Read It Again: Arthur Golden’s Memoirs of a Geisha

There have been few books that I have read and re-read with every passing year and Arthur Golden’s Memoirs of a Geisha consistently makes the list. As the world changes around me, so does my interpretation of the book each time I come across it – yet it remains a literary masterpiece, sliding back the doors to tea houses, their ceremonies and most importantly to the life of geisha.

The List: 5 Cosy Autumn Reads

Though the days are creeping shorter, it isn’t winter yet. But it is autumn and autumn is the season when it gets windy, rainy and you want to do anything but study – so it’s also the perfect season to catch up on a bit of reading. Not the reading we’re all so bored of, of essays and papers and textbooks. Of books. Real books. It’s the perfect season to put on your pjs and snuggle up in bed, maybe even with a mug of hot chocolate, and definitely with an old paperback. Here are five cosy autumn reads to help you through those cold days.

On the Rocks Event Applications: Due 19th November

An art historian could quote you an essay by Harold Rosenberg. A budding philosopher could counter with a line from Plato’s Aesthetics. And who can say that one is right and one is wrong? Art—something that is simultaneously obvious and indefinable—connotes a different meaning to each who considers it. And as the deadline for applying to On The Rocks 2018 approaches, it is an idea you should consider in earnest.

Blink: Reviewed

It’s odd to talk about this play because it is fundamentally very odd. Blink is, for better or for worse, a Wes Anderson movie taken to the stage. There’s an attention to detail here that reminds me of that director’s work, not to mention a lot of music ripped straight from Fantastic Mr. Fox and Moonrise Kingdom. Its tone is, for lack of a better word, decidedly quirky, reveling in its weirdness with a smile and a wink. But with all that entertaining goofiness, the show doesn’t let us sit with its heart enough to leave a major impact on the audience.

The Playlist: Halloween

If, for some absolutely ridiculous reason, your October 31st plans don’t revolve around drunkenly attempting to fight at least one of the two ghosts who haunt St Andrews Cathedral, then firstly: you’re doing Halloween wrong. Secondly, you could probably use a few spooky tunes to rattle your bones and get you in the Halloween spirit! As a preliminary disclaimer, I’d like to point out that this playlist does not include Bobby ‘Boris’ Pickett’s ‘Monster Mash’ nor the main theme from Scooby Doo. Apologies in advance, but those are already no-brainers. For a truly thrilling night, check out these bangers that are guaranteed to kill.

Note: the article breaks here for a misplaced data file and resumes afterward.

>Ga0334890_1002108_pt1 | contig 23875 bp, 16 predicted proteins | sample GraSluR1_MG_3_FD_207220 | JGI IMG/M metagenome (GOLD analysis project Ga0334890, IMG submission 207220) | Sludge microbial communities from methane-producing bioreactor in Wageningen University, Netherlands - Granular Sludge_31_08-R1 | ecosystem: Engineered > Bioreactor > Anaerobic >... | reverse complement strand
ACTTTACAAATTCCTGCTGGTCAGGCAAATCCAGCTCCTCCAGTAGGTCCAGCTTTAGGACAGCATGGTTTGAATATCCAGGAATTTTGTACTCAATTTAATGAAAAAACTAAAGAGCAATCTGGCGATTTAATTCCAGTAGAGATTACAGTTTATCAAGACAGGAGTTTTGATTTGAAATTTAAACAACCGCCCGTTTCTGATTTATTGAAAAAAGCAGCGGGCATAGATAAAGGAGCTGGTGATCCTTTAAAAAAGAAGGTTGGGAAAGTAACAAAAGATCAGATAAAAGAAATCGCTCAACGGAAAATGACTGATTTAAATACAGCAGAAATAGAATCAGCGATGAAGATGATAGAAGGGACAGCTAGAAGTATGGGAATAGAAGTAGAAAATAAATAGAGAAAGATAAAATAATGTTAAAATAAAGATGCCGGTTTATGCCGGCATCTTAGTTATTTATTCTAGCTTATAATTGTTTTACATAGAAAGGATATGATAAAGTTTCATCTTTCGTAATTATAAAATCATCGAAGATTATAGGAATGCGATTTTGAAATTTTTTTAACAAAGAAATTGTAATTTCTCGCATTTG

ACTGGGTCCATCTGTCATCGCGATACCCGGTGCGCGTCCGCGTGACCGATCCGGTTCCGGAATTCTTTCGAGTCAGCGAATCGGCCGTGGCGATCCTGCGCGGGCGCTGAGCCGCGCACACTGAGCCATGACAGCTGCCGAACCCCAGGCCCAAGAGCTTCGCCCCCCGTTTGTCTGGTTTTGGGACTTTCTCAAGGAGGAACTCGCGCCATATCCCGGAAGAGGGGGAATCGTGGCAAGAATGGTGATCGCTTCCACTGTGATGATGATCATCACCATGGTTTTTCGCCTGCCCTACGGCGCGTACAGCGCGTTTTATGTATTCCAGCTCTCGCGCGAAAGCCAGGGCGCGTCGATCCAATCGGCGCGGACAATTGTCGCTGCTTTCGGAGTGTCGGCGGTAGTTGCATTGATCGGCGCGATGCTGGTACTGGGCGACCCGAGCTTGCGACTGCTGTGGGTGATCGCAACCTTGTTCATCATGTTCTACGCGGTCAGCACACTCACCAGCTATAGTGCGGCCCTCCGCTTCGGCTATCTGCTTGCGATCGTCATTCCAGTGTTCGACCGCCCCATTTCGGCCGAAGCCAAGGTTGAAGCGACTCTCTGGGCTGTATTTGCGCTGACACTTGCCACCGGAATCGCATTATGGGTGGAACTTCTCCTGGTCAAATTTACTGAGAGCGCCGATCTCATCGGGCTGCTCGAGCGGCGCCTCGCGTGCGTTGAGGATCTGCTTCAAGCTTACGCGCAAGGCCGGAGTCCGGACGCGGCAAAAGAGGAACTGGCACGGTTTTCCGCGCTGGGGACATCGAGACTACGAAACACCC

The List: Top 5 Stephen King novels

It, directed by Andy Muschietti and adapted from the Stephen King novel of the same name, debuted early last month. As with most adaptations, the movie has rekindled interest both in the source material (published in 1986) and in its author. While It is certainly one of King’s best works, there are plenty of others in his career as a novelist – over sixty books spanning forty years. Don’t know where to start? We’ve got you covered.

The Pillowman: Reviewed

Martin McDonagh’s black comedy ‘The Pillowman’ saw the directorial debut of Mermaids regular Miles Hurley. It was the story of Katurian, a fiction writer living in a totalitarian state, brought in for interrogation about the gruesome content of his short stories and their similarities to a number of graphic child murders occurring in his town.

Jumpers for Goalposts: Reviewed

Jumpers for Goalposts by Tom Wells, charts the progress of a five aside team in an LGBT+ amateur football league. Each scene in the play takes place in the changing room after their games, charting their generally disastrous performances on the field along with their personal developments. While primarily a comedy, there are moments of significant pathos as the play discusses the physical assault of one character over his sexuality and portrays another living with HIV.

Recommended Reads: ‘Difficult Women’ by Roxane Gay

In 2014, the American author Roxane Gay jettisoned herself into recognition with her well-written and searing novel Bad Feminist. A self-proclaimed “bad feminist” herself, Gay wrote eloquently about politics, being a woman of colour, and the contradiction of being a feminist while simultaneously loving things that aren’t necessarily in-line with feminist thought (see: Jay-Z’s song lyrics). This year, Gay published a new book of short stories, entitled Difficult Women.

Spark: Reviewed

The Barron’s got a new seating rack and it’s beautiful.
We’re all back to another semester and another packed Barron season but, as in Shrek 2, ’now…it’s sexy!’.